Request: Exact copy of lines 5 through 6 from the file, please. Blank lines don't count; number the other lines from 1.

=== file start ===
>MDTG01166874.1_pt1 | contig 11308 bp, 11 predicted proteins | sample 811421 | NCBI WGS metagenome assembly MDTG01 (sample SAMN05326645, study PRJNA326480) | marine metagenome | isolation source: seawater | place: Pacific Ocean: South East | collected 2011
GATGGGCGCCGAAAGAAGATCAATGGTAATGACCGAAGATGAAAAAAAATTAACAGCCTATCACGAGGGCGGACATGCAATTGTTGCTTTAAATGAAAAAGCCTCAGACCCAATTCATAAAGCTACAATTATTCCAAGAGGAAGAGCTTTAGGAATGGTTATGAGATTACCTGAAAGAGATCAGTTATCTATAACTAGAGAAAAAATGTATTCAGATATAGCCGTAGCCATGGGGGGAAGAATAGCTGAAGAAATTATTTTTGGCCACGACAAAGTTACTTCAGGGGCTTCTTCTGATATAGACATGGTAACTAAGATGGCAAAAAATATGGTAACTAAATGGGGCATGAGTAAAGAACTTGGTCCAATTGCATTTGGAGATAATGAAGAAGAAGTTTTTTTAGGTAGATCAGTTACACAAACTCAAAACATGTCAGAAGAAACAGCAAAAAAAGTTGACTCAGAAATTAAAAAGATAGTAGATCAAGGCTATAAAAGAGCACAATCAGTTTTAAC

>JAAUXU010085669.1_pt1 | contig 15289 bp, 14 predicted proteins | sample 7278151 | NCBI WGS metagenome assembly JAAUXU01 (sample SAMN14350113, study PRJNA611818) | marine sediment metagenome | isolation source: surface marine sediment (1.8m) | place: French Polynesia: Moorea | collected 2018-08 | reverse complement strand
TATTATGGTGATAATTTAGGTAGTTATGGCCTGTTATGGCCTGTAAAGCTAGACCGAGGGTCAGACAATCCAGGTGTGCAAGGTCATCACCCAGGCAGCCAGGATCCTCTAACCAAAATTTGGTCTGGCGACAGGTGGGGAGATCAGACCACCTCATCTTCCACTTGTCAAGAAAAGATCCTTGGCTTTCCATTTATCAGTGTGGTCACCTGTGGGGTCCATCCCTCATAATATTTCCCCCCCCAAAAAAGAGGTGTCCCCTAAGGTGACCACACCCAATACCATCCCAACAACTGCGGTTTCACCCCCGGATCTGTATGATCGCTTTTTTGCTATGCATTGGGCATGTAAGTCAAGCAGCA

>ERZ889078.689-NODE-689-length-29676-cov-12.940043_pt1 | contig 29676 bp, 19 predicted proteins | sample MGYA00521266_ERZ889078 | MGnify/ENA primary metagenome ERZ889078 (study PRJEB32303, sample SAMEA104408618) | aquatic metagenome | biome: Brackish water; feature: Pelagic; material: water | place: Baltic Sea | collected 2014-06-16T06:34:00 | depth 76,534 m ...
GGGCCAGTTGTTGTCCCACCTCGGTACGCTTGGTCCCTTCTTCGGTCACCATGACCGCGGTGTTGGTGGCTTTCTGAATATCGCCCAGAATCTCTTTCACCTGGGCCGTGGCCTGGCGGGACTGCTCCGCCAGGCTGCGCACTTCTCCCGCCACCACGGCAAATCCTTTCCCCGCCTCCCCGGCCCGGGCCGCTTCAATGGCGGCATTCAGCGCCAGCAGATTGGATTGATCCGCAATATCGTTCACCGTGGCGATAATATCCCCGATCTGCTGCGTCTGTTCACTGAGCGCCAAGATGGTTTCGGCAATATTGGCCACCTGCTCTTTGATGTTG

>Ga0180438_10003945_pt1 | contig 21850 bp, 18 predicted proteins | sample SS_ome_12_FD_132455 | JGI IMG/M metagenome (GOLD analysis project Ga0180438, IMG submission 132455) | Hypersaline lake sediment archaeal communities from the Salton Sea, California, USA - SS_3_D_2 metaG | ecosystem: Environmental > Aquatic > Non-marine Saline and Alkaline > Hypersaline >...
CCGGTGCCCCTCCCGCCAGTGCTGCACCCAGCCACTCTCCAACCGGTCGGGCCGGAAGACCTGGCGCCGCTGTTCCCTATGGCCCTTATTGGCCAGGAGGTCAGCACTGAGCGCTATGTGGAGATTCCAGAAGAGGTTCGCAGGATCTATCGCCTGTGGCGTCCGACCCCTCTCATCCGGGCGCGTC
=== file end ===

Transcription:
>ERZ889078.689-NODE-689-length-29676-cov-12.940043_pt1 | contig 29676 bp, 19 predicted proteins | sample MGYA00521266_ERZ889078 | MGnify/ENA primary metagenome ERZ889078 (study PRJEB32303, sample SAMEA104408618) | aquatic metagenome | biome: Brackish water; feature: Pelagic; material: water | place: Baltic Sea | collected 2014-06-16T06:34:00 | depth 76,534 m ...
GGGCCAGTTGTTGTCCCACCTCGGTACGCTTGGTCCCTTCTTCGGTCACCATGACCGCGGTGTTGGTGGCTTTCTGAATATCGCCCAGAATCTCTTTCACCTGGGCCGTGGCCTGGCGGGACTGCTCCGCCAGGCTGCGCACTTCTCCCGCCACCACGGCAAATCCTTTCCCCGCCTCCCCGGCCCGGGCCGCTTCAATGGCGGCATTCAGCGCCAGCAGATTGGATTGATCCGCAATATCGTTCACCGTGGCGATAATATCCCCGATCTGCTGCGTCTGTTCACTGAGCGCCAAGATGGTTTCGGCAATATTGGCCACCTGCTCTTTGATGTTG